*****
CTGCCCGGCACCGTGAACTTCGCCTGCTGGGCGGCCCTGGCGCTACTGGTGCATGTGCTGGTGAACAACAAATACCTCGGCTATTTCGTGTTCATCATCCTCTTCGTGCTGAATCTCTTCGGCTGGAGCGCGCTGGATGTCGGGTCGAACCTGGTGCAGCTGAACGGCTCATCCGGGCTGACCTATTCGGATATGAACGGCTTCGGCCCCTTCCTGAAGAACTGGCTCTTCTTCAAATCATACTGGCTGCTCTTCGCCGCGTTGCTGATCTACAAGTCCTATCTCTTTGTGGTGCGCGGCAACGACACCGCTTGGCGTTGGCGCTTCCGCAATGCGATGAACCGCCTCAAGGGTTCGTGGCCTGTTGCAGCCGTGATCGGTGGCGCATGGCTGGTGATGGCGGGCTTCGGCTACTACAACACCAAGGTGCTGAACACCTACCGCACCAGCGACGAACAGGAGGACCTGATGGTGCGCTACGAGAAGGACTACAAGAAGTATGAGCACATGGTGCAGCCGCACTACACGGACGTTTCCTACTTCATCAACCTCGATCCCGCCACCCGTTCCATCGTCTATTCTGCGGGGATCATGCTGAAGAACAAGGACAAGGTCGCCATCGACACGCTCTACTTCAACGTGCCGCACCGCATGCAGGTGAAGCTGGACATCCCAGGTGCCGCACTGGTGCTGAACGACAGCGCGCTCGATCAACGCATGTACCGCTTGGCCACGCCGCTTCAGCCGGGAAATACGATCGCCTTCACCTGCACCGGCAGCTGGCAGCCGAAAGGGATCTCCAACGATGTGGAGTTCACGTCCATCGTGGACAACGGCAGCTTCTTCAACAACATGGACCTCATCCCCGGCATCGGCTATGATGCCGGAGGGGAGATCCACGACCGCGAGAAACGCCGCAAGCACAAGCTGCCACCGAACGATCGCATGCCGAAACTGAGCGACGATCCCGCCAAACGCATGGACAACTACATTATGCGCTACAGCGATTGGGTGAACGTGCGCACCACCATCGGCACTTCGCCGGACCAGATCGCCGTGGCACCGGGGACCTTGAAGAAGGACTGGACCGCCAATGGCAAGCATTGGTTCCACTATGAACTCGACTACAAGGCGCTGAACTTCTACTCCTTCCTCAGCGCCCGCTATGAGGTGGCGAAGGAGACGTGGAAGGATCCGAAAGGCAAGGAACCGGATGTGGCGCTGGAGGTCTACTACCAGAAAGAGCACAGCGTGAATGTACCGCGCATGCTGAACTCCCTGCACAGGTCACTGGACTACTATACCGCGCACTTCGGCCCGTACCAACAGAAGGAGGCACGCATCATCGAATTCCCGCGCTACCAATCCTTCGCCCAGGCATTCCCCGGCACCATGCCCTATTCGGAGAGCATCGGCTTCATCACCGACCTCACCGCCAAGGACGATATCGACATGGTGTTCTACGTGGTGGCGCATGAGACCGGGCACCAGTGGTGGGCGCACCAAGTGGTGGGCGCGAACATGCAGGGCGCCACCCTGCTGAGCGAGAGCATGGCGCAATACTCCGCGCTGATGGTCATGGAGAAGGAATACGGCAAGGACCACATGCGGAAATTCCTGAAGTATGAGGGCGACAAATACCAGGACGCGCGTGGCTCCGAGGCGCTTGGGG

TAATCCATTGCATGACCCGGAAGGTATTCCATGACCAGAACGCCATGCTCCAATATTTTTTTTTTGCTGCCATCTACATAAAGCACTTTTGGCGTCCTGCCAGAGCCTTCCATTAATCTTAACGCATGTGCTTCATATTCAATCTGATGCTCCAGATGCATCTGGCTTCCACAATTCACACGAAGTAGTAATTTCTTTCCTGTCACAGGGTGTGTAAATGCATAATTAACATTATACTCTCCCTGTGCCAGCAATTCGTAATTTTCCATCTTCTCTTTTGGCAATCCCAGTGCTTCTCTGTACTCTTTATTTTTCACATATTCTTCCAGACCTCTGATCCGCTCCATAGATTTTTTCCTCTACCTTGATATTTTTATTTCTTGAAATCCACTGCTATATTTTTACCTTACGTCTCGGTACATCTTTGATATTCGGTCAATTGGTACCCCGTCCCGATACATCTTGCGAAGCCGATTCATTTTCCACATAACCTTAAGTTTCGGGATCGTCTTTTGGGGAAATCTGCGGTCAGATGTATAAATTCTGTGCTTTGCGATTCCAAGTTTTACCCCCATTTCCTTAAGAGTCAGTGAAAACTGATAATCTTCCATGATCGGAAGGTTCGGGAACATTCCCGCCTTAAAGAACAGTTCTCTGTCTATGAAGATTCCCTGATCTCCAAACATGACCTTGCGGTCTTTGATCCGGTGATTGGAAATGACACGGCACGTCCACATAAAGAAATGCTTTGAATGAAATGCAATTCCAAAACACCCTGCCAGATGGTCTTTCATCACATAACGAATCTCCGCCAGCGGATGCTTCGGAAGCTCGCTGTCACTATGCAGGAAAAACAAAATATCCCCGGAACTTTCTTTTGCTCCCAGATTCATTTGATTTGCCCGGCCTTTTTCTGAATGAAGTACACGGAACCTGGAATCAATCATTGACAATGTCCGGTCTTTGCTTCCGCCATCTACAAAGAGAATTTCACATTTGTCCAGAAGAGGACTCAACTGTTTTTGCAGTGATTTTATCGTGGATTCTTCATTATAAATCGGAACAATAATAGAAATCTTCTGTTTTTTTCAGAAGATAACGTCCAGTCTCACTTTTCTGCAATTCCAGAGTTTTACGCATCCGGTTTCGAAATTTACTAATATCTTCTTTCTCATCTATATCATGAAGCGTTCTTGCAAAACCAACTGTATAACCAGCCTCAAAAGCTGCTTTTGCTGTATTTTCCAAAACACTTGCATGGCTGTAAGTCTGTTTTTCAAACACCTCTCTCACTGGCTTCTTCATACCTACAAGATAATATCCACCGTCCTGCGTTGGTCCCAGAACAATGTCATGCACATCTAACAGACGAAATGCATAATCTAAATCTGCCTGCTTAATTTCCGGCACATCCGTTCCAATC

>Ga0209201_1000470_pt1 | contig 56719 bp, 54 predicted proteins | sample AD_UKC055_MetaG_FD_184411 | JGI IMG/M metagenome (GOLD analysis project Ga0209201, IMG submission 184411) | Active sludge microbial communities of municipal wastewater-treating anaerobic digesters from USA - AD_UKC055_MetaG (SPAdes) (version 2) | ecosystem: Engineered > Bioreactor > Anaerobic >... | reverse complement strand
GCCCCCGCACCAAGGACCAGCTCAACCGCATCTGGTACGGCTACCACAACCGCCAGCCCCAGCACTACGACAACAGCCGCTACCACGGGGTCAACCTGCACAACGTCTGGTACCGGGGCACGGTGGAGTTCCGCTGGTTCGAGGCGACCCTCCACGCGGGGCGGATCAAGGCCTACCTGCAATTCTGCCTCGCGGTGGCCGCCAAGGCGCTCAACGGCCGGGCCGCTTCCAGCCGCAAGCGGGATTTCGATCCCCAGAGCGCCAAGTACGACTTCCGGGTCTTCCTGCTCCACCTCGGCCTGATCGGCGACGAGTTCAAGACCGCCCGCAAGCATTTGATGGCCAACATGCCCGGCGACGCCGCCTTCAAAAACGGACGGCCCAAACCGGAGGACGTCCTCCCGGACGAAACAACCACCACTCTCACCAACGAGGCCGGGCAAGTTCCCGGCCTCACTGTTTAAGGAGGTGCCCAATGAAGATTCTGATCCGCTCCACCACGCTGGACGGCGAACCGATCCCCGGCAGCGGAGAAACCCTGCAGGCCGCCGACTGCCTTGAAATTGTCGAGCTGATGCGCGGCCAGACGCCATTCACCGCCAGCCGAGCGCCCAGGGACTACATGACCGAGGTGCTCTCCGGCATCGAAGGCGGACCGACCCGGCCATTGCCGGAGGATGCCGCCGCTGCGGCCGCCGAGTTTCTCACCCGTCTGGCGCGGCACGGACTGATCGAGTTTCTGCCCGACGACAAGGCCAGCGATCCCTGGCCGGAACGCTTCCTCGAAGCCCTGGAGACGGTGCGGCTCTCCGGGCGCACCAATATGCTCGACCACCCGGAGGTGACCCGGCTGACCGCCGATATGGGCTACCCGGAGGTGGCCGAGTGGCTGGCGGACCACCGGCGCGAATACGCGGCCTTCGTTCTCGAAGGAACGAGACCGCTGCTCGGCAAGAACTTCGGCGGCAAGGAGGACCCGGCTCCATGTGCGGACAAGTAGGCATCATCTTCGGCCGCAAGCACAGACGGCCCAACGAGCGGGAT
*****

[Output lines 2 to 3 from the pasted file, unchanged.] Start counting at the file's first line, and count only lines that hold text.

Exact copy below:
TAATCCATTGCATGACCCGGAAGGTATTCCATGACCAGAACGCCATGCTCCAATATTTTTTTTTTGCTGCCATCTACATAAAGCACTTTTGGCGTCCTGCCAGAGCCTTCCATTAATCTTAACGCATGTGCTTCATATTCAATCTGATGCTCCAGATGCATCTGGCTTCCACAATTCACACGAAGTAGTAATTTCTTTCCTGTCACAGGGTGTGTAAATGCATAATTAACATTATACTCTCCCTGTGCCAGCAATTCGTAATTTTCCATCTTCTCTTTTGGCAATCCCAGTGCTTCTCTGTACTCTTTATTTTTCACATATTCTTCCAGACCTCTGATCCGCTCCATAGATTTTTTCCTCTACCTTGATATTTTTATTTCTTGAAATCCACTGCTATATTTTTACCTTACGTCTCGGTACATCTTTGATATTCGGTCAATTGGTACCCCGTCCCGATACATCTTGCGAAGCCGATTCATTTTCCACATAACCTTAAGTTTCGGGATCGTCTTTTGGGGAAATCTGCGGTCAGATGTATAAATTCTGTGCTTTGCGATTCCAAGTTTTACCCCCATTTCCTTAAGAGTCAGTGAAAACTGATAATCTTCCATGATCGGAAGGTTCGGGAACATTCCCGCCTTAAAGAACAGTTCTCTGTCTATGAAGATTCCCTGATCTCCAAACATGACCTTGCGGTCTTTGATCCGGTGATTGGAAATGACACGGCACGTCCACATAAAGAAATGCTTTGAATGAAATGCAATTCCAAAACACCCTGCCAGATGGTCTTTCATCACATAACGAATCTCCGCCAGCGGATGCTTCGGAAGCTCGCTGTCACTATGCAGGAAAAACAAAATATCCCCGGAACTTTCTTTTGCTCCCAGATTCATTTGATTTGCCCGGCCTTTTTCTGAATGAAGTACACGGAACCTGGAATCAATCATTGACAATGTCCGGTCTTTGCTTCCGCCATCTACAAAGAGAATTTCACATTTGTCCAGAAGAGGACTCAACTGTTTTTGCAGTGATTTTATCGTGGATTCTTCATTATAAATCGGAACAATAATAGAAATCTTCTGTTTTTTTCAGAAGATAACGTCCAGTCTCACTTTTCTGCAATTCCAGAGTTTTACGCATCCGGTTTCGAAATTTACTAATATCTTCTTTCTCATCTATATCATGAAGCGTTCTTGCAAAACCAACTGTATAACCAGCCTCAAAAGCTGCTTTTGCTGTATTTTCCAAAACACTTGCATGGCTGTAAGTCTGTTTTTCAAACACCTCTCTCACTGGCTTCTTCATACCTACAAGATAATATCCACCGTCCTGCGTTGGTCCCAGAACAATGTCATGCACATCTAACAGACGAAATGCATAATCTAAATCTGCCTGCTTAATTTCCGGCACATCCGTTCCAATC

>Ga0209201_1000470_pt1 | contig 56719 bp, 54 predicted proteins | sample AD_UKC055_MetaG_FD_184411 | JGI IMG/M metagenome (GOLD analysis project Ga0209201, IMG submission 184411) | Active sludge microbial communities of municipal wastewater-treating anaerobic digesters from USA - AD_UKC055_MetaG (SPAdes) (version 2) | ecosystem: Engineered > Bioreactor > Anaerobic >... | reverse complement strand